While watching the above trailer for Amazon’s Transparent, I was struck by the tagline, “Love is unconditional.” In the context of a show about a transgender father who comes out to his grown children, the idea seems clear. If his children love him, they won’t care that he thinks he’s a woman.
Is that true though? Do I need to accept anything my loved ones say, think, or do for them to remain loved ones? Does love require universal acceptance?
The popular notion of “unconditional love” emerges from post-modern moral relativism. It is an interpersonal application of the idea that everything is equally valid and equally true. In that context, judgment has become hate. The rhetoric of the gay-rights movement, and of the broader anti-rational Marxist culture, leans heavily on this idea. One cannot disagree with the gay orthodoxy without being labeled a hater. So it makes sense that Amazon would remind us, in their marketing for a transgender drama, that love is supposedly unconditional.
We’re dealing with a particularly insidious lie that cheapens love by transmuting it from a value-based emotional response to an autonomic pleasantry. Put another way, unconditional love is nothing special. If love is unconditional, then anyone deserves it. If anyone deserves it, then the particulars of an individual’s behaviors, beliefs, and values do not matter.
Imagine how your significant other would react if, upon asking why you love them, you replied with, “No reason.” Imagine they pressed, and you expounded with, “I love you the same as I would love anyone. It doesn’t matter to me who you are, what you think, what you do, or what you believe or stand for. I love you in spite of you, as I would love anyone in your place.”
How would that go over?
Ironically, the unconditional love crowd typically punctuate their rhetoric with the sentiment “love people for who they are.” But that doesn’t make the least bit of sense. You can’t both love someone for who they are and love them unconditionally. Their identity is a condition. They are not someone else. From this we quickly realize that the real exhortation of “unconditional love” is to accept whatever taboo, be it homosexuality, transgenderism, or any of a hundred other things.
Unconditional love is a particularly vicious argument from intimidation, as we’ll explore on the next page.
If you do not accept everything someone thinks, says or does, then you cannot claim to love them, the notion goes. But that’s never been true of any human relationship. Who accepts everything about another human being? What mother wants nothing to change about her son? What wife wants nothing to change about her husband? What teacher seeks to maintain his student’s status quo?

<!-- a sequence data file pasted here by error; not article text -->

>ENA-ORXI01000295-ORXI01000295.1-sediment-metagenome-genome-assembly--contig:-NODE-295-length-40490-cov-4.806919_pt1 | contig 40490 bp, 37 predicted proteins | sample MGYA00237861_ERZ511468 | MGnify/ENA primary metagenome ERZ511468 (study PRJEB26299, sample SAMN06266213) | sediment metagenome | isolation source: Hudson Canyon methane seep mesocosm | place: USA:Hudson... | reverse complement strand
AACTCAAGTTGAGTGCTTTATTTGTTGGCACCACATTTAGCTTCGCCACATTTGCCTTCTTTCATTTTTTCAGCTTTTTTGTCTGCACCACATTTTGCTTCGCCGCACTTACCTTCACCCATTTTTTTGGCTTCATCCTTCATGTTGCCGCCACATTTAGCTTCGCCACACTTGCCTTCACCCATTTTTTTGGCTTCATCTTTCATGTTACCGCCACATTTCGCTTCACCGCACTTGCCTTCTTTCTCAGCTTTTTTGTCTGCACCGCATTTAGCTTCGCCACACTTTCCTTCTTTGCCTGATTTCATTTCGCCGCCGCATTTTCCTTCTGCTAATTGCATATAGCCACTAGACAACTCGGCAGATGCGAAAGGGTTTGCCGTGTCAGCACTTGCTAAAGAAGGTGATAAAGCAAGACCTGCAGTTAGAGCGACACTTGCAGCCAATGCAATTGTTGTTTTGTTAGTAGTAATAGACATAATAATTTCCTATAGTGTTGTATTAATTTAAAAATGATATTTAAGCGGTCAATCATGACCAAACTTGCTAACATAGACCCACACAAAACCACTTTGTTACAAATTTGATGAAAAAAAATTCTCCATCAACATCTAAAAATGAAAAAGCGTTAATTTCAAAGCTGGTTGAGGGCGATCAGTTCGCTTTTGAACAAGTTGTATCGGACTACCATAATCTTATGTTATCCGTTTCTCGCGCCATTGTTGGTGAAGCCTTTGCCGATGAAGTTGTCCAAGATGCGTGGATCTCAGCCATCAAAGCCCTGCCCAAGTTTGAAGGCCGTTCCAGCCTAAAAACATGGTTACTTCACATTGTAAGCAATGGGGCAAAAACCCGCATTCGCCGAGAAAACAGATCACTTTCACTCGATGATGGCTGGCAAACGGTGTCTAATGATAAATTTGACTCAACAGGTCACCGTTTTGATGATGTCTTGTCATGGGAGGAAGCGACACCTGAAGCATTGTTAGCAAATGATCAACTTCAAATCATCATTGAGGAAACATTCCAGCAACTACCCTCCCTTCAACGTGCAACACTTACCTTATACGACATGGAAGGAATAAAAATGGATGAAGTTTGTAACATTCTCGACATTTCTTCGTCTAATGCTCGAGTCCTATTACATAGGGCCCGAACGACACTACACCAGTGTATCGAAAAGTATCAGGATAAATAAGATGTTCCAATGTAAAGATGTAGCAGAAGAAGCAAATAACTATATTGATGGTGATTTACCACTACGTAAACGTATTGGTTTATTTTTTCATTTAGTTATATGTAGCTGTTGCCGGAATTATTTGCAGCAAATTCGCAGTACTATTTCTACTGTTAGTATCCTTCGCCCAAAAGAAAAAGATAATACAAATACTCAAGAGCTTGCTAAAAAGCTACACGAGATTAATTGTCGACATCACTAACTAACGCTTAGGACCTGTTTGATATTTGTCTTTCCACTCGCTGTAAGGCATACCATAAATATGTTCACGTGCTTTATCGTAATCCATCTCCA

Indeed, true love drives continual growth and improvement. True love responds to values sought and attained, to principles manifest in action.
I love my wife for who she is, not for whatever she happens to be, but for what she believes and how she lives her life. Her values align with my own. I could not love her otherwise. If I claimed to, it would be a lie.
When we consider the relationship between parent and child, the notion of unconditional love may seem to apply. Surely, we love our children in spite of their mistakes, disrespect, and bad behavior. But our love does not move us to accept those qualities. On the contrary, our love motivates discipline with the intent to guide them toward an adulthood marked by autonomy, responsibility, and honor. We don’t want them to merely be accepted. We want them to be respectable. We want their life to meet conditions which warrant rational approval from others.
Of course, there are deviants. There are mothers who “love” their sons and think that means overlooking bad behavior. The same happens between spouses. But these are not healthy relationships. The mother who coddles her wayward son is not doing her job. She is not loving him in a meaningful way, to good effect. The wife who puts up with her husband’s infidelity and abuse is not loving him by doing so. A teacher who dishes out unearned grades cannot be said to care for their student.
Love requires judgment. Love upholds standards. Love sets conditions. When our loved ones fall short, we correct them in love. If we didn’t care, we wouldn’t bother. In that sense, what the “unconditional love” peddlers sell is not actually love, but a miserable and toxic indifference.